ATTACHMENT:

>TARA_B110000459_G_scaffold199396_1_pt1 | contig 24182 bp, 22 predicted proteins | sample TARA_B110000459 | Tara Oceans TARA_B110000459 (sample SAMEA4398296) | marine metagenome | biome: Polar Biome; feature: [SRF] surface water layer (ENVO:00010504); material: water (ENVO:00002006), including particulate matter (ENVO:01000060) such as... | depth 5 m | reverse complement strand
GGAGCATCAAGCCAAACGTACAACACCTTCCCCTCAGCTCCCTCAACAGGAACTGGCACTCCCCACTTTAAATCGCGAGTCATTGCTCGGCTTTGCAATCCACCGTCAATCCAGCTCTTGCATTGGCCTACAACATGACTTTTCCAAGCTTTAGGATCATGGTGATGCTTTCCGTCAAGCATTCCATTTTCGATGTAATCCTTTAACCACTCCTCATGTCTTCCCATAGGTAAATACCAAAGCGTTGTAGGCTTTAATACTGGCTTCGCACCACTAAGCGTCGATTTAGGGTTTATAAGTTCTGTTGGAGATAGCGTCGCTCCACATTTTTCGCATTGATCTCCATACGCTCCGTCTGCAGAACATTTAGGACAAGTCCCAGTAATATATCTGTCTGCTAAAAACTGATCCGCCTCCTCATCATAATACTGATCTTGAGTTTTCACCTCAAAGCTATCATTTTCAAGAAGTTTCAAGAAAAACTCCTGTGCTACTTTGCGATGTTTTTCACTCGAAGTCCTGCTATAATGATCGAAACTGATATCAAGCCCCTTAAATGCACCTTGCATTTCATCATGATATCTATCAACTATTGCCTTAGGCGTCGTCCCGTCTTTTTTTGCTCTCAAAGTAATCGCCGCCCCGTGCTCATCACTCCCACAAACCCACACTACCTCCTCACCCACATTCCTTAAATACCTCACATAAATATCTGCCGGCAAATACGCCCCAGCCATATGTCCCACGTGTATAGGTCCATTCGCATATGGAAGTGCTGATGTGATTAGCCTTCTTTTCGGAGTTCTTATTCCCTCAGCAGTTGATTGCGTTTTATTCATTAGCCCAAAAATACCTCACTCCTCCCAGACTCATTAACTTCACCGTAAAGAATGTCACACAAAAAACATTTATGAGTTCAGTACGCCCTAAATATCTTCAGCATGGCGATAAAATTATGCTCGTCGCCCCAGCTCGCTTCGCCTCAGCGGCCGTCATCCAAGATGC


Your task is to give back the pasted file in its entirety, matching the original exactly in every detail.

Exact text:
>TARA_B110000459_G_scaffold199396_1_pt1 | contig 24182 bp, 22 predicted proteins | sample TARA_B110000459 | Tara Oceans TARA_B110000459 (sample SAMEA4398296) | marine metagenome | biome: Polar Biome; feature: [SRF] surface water layer (ENVO:00010504); material: water (ENVO:00002006), including particulate matter (ENVO:01000060) such as... | depth 5 m | reverse complement strand
GGAGCATCAAGCCAAACGTACAACACCTTCCCCTCAGCTCCCTCAACAGGAACTGGCACTCCCCACTTTAAATCGCGAGTCATTGCTCGGCTTTGCAATCCACCGTCAATCCAGCTCTTGCATTGGCCTACAACATGACTTTTCCAAGCTTTAGGATCATGGTGATGCTTTCCGTCAAGCATTCCATTTTCGATGTAATCCTTTAACCACTCCTCATGTCTTCCCATAGGTAAATACCAAAGCGTTGTAGGCTTTAATACTGGCTTCGCACCACTAAGCGTCGATTTAGGGTTTATAAGTTCTGTTGGAGATAGCGTCGCTCCACATTTTTCGCATTGATCTCCATACGCTCCGTCTGCAGAACATTTAGGACAAGTCCCAGTAATATATCTGTCTGCTAAAAACTGATCCGCCTCCTCATCATAATACTGATCTTGAGTTTTCACCTCAAAGCTATCATTTTCAAGAAGTTTCAAGAAAAACTCCTGTGCTACTTTGCGATGTTTTTCACTCGAAGTCCTGCTATAATGATCGAAACTGATATCAAGCCCCTTAAATGCACCTTGCATTTCATCATGATATCTATCAACTATTGCCTTAGGCGTCGTCCCGTCTTTTTTTGCTCTCAAAGTAATCGCCGCCCCGTGCTCATCACTCCCACAAACCCACACTACCTCCTCACCCACATTCCTTAAATACCTCACATAAATATCTGCCGGCAAATACGCCCCAGCCATATGTCCCACGTGTATAGGTCCATTCGCATATGGAAGTGCTGATGTGATTAGCCTTCTTTTCGGAGTTCTTATTCCCTCAGCAGTTGATTGCGTTTTATTCATTAGCCCAAAAATACCTCACTCCTCCCAGACTCATTAACTTCACCGTAAAGAATGTCACACAAAAAACATTTATGAGTTCAGTACGCCCTAAATATCTTCAGCATGGCGATAAAATTATGCTCGTCGCCCCAGCTCGCTTCGCCTCAGCGGCCGTCATCCAAGATGC